The lineup of faces is nicely chosen: everybody looks potentially suspicious but nobody is immediately identifiable as a conspirator. Kurt Katch and John Abbott look sinister but are not. Few viewers will be able to identify the beautiful Marjorie Hoshelle, but she's excellent as the impressionable woman used as a pawn in one of Dimitrios' con games. Overly familiar actor Eduardo Ciannelli appears in a very brief part, while Swiss smoothie Victor Francen is a deceitful crook who partners with Dimitrios to pull off a cruel blackmail-espionage ruse. Their victim is a luckless nobody who happens to have access to a secret document. Few people can connect the name of actor Steven Geray to a face either, but he's also immediately recognizable and always excellent. Director Negulesco treats these flashback stories as independent mini-movies, not a way to get from point A to point B. Underused beauty Faye Emerson makes a strong appearance as Irana, a 'woman with a mysterious past.' Irana was once fleeced by Dimitirios, and is so bitter about it that she almost attacks Leyden and Peters when they ask her to tell the story.
Introduced in the flashbacks, Dimitrios is played by Zachary Scott in his debut film appearance. Thin and cruel-looking, Scott has no trouble coming off as a nasty customer. In one scene all we can see of him is one eye and an arched eyebrow. A somewhat theatrical presence, Scott would later come off as awkward when his characters or dialogue weren't tailored to his talents. He appears too weak to be a satisfactory mate for Joan Crawford in Flamingo Road, for instance. After his visible role in Mildred Pierce, Scott seemed fit to play nothing but oily tuxedo lizards. But both Jean Renoir (in The Southerner) and Luis Buñuel (in The Young One) cast him very effectively as characters of the southern bayous.
The Mask of Dimitrios once drew attention for its flashback structure, at a time when some film reviewers believed that movies with multiple flashbacks began with Citizen Kane. Of course, the weakness of flashback-heavy stories is that, without Kane-like clues to the contrary, we naturally assume that everything in the flashbacks is just as "true" as the normal part of the narrative. Does Faye Emerson's Irana fib about the extent of her humiliation by Dimitrios? If he cleaned her out, where did she get the money to open her lavish club? And why does her flashback visualize an assassination attempt that she did not personally witness? Victor Francen's wealthy Grudek doesn't seem worse for wear either, yet he insists that Dimitrios cheated him as well. And by what reason do we assume that Sydney Greenstreet's Mr. Peters is telling the full truth? Cornelius Leyden accepts the testimony of a very suspicious group of characters at face value. He walks cheerfully into several potentially fatal situations, prompted by a man whose first act was to hold him up at gunpoint. As a mystery, The Mask of Dimitrios is more about exotic surfaces than complexities. 1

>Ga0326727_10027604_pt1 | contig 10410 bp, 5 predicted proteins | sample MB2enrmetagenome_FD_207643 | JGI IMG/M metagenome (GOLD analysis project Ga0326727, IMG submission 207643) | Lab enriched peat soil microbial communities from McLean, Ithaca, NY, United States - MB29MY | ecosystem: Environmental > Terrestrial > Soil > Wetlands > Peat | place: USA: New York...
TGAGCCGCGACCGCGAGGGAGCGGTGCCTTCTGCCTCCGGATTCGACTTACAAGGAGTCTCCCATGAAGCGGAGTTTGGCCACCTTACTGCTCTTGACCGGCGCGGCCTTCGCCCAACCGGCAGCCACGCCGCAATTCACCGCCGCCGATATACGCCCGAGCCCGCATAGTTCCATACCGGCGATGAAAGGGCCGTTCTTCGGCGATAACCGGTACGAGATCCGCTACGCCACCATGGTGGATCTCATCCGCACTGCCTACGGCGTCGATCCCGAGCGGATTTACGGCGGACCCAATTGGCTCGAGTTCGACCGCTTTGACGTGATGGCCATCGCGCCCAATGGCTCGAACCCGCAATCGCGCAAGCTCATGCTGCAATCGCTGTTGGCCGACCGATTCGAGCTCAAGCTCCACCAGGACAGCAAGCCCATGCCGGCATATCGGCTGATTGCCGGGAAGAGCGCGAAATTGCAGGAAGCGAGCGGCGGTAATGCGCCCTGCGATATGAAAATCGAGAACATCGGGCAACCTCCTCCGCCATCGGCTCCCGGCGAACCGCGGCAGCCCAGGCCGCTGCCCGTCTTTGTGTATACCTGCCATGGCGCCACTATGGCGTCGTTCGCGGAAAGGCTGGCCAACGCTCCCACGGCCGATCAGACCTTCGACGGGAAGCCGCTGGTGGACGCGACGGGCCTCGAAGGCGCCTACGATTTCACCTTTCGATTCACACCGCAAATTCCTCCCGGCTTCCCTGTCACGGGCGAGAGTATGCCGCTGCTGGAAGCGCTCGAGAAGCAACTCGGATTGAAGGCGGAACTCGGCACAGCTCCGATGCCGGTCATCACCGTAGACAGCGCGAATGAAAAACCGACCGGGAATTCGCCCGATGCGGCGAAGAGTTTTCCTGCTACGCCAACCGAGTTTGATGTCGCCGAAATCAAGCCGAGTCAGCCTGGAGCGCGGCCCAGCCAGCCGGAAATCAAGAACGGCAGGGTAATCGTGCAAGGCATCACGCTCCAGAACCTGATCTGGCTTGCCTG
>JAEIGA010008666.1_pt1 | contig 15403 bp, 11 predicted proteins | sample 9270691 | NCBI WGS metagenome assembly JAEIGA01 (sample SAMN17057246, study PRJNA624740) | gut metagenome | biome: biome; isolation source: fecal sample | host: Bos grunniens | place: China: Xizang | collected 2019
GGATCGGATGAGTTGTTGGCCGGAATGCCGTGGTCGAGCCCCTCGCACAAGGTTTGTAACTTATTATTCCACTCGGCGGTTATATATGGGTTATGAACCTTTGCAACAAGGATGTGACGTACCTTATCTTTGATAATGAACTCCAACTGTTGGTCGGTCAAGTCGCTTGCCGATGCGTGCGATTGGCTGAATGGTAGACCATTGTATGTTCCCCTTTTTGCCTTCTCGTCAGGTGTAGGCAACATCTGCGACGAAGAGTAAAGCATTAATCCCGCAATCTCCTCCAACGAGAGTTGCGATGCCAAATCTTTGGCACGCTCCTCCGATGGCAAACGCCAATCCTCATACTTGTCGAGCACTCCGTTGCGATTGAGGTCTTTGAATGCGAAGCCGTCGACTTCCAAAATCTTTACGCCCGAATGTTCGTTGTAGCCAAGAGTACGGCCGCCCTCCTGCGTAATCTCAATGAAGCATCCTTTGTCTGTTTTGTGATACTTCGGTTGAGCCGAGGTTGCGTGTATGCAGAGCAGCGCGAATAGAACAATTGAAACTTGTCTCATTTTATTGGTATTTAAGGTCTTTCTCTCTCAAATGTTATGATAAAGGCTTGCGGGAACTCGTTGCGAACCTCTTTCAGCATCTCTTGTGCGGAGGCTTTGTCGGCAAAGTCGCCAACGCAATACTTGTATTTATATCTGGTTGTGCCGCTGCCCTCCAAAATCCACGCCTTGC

I don't know if anybody will be surprised by the revelation in the film's last act, which leads to an exciting final confrontation. The Mask of Dimitrios has another mark in its favor when it skips a Hollywood-style ending in favor of a finish more like a class-act mystery story. It's a treat to follow the adventures of Cornelius Leyden, who will indeed have a great story to write. 2
The Warner Archive Collection DVD-R of The Mask of Dimitrios is a good transfer of this lushly photographed slice of foreign intrigue. There is some dirt and some reels are a bit softer than others, which is perhaps a sign of difficulty working with less than optimal elements. Cameraman Arthur Edeson's lighting schemes work up plenty of mysterioso atmosphere. My favorite shot in the film is a close-up of Peter Lorre in the Istanbul morgue. Seen behind him on a wall is the shadow of Colonel Haki's hand, which grabs the corpse of Dimitrios by the hair and jerks its head upright. The audio is always good. The music of Adolph Deutsch (The Apartment) conjures appropriate moods, and segues well into snatches of songs like Perfidia.
The amusing trailer has various characters speak directly into the camera, assuring us that they're in the middle of one heck of mystery. The trailer telescopes all the film's violent action into a very brief running time.
On a scale of Excellent, Good, Fair, and Poor,
The Mask of Dimitrios rates:
1. Which is fine, but very different from something like The Maltese Falcon. Sam Spade pretends to accept the BS dished out by Greenstreet, Astor and Lorre, even when the schemers repeatedly change their story. At any given time we can't be sure that they haven't gotten the better of Spade. But at least The Maltese Falcon proposes that liars, thieves and murderers might actually LIE to our hero... that doesn't seem to happen here.
2. Only a few months after seeing Edgar G. Ulmer's Ruthless again, its fight-to-the-death finale between the same two actors almost seems like a sequel to The Mask of Dimitrios. The two combatants are still at it, four years later.